Them and [uz]: Tony Harrison and the language of inclusion and exclusion
Born in Leeds in 1937, Tony Harrison is one of the very few contemporary writers to earn a living almost entirely from poetry, whether for stage, screen, or page. He published his first pamphlet collection, Earthworks, in 1964, and continues to write and publish to this day, his work combining the personal and intimate with the public and political.
From the schoolboy whose dialect (he says [uz] and mi ‘eart) is considered by RP-speaking [us] to exclude him from High Culture, to disaffected unemployed youths who desecrate graves, to the tribal conflicts of warfare, Harrison’s work explores themes of language, memory, and the unities and divisions of life.
Harrison’s poetry, whether for page, stage, or screen, is about divisions: ‘all the versuses of life’, particularly:
class v. class as bitter as before,
the unending violence of US and THEM,
personified in 1984
by Coal Board MacGregor and the NUM
(v., Collected Poems, p.266.)
Language is a marker of class and therefore division. The teacher in ‘Them & [uz]’ represents the ‘them’ who speak standard English with received pronunciation (RP) and consider those who speak a regional dialect with a non-RP accent unworthy of the products of high culture:
4 words only of mi ’art aches and… ‘Mine’s broken,
you barbarian, T.W.!’ He was nicely spoken.
‘Can’t have our glorious heritage done to death!’
[….] Poetry’s the speech of kings. You’re one of those
Shakespeare gives the comic bits to: prose!
(‘Them & [uz] I’, Collected Poems, p. 133.)
The dedicatees of ‘Them & [uz]’ are Professors Leon Cortez and Richard Hoggart. Leon Cortez was the stage name of music-hall comedian, singer and actor Richard A. Chalkin, who, among other turns, declaimed Shakespearean soliloquys in Cockney English. The dual dedication makes him the equal of Richard Hoggart, a much-respected academic and author of The Uses of English, an important work which included an essay on the ‘scholarship boy’ phenomenon. Harrison was a scholarship boy whose place at Leeds Grammar School could have resulted in his assimilation into the prevalent middle- and upper-middle-class values and speech of the staff and pupils. His militant resistance is enacted in the poem.
Harrison’s verse dramas present characters who epitomise the worst kind of them versus us. In The Big H, three teachers attempt to improve the pupils’ speech, to assist them to ‘rise’ to the middle classes and engagement with high culture and power. They focus on the aspirated [h], insisting on Halifax, Hunslet, and Hull rather than ’alifax, ’unslet and ’ull. That sound becomes a symbol of status; to aspirate is to have aspirations, and to rise in the world.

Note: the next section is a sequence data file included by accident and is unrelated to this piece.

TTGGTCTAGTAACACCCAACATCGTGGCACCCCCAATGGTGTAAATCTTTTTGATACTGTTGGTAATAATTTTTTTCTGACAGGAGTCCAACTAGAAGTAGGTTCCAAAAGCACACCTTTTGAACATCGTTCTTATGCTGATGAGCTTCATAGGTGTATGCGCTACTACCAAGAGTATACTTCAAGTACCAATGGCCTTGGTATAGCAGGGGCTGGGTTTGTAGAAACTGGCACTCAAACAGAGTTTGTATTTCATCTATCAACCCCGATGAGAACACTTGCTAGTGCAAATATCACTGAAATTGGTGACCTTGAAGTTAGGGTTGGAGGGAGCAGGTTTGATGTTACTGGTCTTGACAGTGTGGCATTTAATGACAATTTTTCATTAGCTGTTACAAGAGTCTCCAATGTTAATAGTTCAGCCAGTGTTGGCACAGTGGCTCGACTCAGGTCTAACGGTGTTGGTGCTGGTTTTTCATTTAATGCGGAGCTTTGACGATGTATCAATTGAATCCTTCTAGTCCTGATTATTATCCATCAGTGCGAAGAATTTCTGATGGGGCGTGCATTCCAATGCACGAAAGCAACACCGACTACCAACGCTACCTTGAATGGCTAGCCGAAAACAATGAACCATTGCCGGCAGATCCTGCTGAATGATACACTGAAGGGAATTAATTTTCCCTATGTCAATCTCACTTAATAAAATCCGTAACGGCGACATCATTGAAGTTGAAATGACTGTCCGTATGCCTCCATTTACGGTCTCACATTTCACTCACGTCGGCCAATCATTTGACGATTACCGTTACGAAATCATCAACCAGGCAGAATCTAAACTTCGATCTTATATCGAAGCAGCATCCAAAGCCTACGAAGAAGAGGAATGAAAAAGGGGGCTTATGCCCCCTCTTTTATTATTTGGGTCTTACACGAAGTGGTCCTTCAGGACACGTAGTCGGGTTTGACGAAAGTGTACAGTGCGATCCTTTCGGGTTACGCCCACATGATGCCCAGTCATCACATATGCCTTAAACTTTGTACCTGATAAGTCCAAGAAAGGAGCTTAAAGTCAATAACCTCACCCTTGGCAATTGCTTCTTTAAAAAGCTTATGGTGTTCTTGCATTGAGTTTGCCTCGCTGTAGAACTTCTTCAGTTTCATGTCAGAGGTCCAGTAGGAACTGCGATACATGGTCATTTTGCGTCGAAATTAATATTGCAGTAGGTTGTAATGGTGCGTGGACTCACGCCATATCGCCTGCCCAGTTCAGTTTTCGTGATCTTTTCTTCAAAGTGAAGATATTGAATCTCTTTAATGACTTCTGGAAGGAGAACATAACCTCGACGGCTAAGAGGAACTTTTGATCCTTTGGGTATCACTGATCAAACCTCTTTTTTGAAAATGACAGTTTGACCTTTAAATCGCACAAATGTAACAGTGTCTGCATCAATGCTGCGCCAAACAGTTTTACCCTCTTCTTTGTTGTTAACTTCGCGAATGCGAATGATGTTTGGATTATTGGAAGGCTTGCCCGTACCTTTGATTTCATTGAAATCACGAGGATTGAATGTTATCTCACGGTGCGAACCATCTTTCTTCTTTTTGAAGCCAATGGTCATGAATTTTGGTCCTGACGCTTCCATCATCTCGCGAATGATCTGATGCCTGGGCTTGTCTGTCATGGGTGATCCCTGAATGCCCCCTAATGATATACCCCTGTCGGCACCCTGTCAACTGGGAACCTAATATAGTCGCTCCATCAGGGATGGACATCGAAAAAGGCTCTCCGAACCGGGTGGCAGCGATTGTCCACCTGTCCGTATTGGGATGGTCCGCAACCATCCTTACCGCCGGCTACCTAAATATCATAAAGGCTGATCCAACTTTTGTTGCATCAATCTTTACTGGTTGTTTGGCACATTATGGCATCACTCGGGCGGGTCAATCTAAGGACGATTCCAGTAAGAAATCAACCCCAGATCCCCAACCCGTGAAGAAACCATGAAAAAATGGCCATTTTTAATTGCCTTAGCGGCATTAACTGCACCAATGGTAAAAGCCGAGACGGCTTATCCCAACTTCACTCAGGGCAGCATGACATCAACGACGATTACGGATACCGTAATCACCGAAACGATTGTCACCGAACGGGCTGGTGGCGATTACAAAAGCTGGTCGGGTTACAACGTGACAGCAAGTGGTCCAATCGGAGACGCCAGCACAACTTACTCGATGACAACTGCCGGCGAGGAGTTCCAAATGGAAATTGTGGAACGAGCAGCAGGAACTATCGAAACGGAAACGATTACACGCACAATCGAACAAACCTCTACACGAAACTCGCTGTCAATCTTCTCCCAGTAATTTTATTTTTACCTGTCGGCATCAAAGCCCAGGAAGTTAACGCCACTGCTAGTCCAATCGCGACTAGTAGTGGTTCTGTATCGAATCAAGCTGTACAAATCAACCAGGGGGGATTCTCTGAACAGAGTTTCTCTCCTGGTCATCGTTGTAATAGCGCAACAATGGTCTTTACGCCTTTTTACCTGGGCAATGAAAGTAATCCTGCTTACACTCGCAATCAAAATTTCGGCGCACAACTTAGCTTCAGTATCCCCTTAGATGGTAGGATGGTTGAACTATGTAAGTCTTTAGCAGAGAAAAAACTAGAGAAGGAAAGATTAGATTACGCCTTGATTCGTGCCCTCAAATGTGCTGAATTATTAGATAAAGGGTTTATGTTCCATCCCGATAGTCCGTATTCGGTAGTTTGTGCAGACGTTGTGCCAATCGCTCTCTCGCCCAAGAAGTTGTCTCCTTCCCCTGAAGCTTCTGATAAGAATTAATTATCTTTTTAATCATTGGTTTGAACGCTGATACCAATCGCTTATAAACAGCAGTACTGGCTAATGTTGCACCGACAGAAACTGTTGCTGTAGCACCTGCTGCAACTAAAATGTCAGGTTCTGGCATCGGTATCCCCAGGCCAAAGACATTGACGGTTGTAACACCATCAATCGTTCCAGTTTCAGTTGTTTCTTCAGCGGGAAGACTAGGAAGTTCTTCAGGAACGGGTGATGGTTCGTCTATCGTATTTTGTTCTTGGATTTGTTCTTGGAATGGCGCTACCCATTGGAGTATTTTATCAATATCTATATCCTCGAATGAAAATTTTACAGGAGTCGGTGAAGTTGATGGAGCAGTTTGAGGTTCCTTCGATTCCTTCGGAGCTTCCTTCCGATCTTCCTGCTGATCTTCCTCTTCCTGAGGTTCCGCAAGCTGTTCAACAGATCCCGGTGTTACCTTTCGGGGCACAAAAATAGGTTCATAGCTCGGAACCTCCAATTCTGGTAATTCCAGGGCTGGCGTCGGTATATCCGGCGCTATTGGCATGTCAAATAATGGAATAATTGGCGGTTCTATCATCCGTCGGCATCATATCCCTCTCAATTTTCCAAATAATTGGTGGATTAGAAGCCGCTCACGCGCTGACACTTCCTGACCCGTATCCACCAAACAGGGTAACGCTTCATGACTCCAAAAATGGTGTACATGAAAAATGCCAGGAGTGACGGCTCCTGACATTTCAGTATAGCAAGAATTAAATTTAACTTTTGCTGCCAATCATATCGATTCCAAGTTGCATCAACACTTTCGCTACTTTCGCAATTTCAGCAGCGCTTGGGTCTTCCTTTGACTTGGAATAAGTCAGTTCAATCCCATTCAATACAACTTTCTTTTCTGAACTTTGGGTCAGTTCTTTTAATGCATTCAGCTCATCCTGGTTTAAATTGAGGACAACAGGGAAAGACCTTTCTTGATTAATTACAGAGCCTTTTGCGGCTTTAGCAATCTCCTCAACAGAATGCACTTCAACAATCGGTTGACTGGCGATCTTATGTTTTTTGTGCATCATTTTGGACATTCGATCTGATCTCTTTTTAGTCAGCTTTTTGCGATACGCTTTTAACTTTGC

The ladder of aspiration, the more you aspire
The more your aspiration will take you higher.
Those who drop their aitches fall and break their necks.
But those who proper aspiration end up REX and LEX! [The king (power) and the law (power)]
End to end laid aitches are a ladder to the top,
So never never let me hear your aitches drop.
(The Big H, Collected Film Poetry, p.32.)
Again, exclusion is represented violently; the three teachers become Herods; the children who learn to ‘speak properly’ become ‘The Prel’ (Pro Rege et Lege) a murder-squad of newborn babies. Only one boy, Our ‘Arry, resists the inculcation of RP; he transforms the Herods into three wise men, and Leeds [h]s remain unaspirated.
‘Uz’, the working-class background as well as pronunciation of the speaker, ‘can be loving as well as funny’. Poems such as ‘Illuminations I’ and ‘Continuous’ emphasize that warm family background, but also acknowledge the divisions. ‘Them & [uz] II’ trenchantly asserts the narrator’s intention to ‘occupy’ the ‘lousy leasehold poetry’, and to ‘speak the language that I spoke at home’ (Collected Poems, p.134). True to this, the poems use slang, dialect, and swear-words, words broken across lines, and ellipses. But they also include complex language, non-English terms, and scholarly allusions. The boy who tells friends him, ‘Ah bloody can’t, ah’ve gorra Latin prose’, is encouraged at school to translate an English letter from 1778 into Ciceronian Latin (‘Classics Society’, Collected Poems, p.130). Reading Marx and Gide, he gets ‘one of his you stuck-up bugger looks’, from his father, and though he states: ‘I’ve come round to your position on “the Arts”’, he wryly notes: ‘but put it down in poems, that’s the bind’ (‘A Good Read’, Collected Poems, p.152).
Words and wordlessness. Between the two
the gauge went almost ga-ga. No RI,
no polysyllables could see me through,
come glossolalia, dulciloquy.
(‘Wordlists’, Collected Poems, p.127.)
Harrison doesn’t romanticize [uz] nor suggest that ‘they’ are always the villains. In v. one of the skinheads who have been spraying graffiti on the headstones of Beeston Cemetery (‘Leeds v’ the opposing team of the week, or simply swear words) materialises. Unrepentant, disaffected by lifelong unemployment and hopelessness, he mocks the poet for using ‘posh’ language. The poet tries to understand:
What is it that these crude words are revealing?
What is it that this aggro act implies?
(v., Collected Poems, p.269)
The response is a hail of abuse for his liberal PC attitudes, until he angers, and answers in the skinhead’s own brand of obscenity.
There is anger even in poignant elegies such as ‘Marked with D.’, when the speaker considers the way class-ridden society made an inarticulate, dialect-speaking working man feel.
he hungered for release from mortal speech
That kept him down, the tongue that weighed like lead.
The baker’s man that no one will see rise
And England made to feel like some dull oaf
(Collected Poems, p.168)
When the skinhead is revealed as the poet’s alter ego, readers understand that language, class politics, and anger are inextricably linked.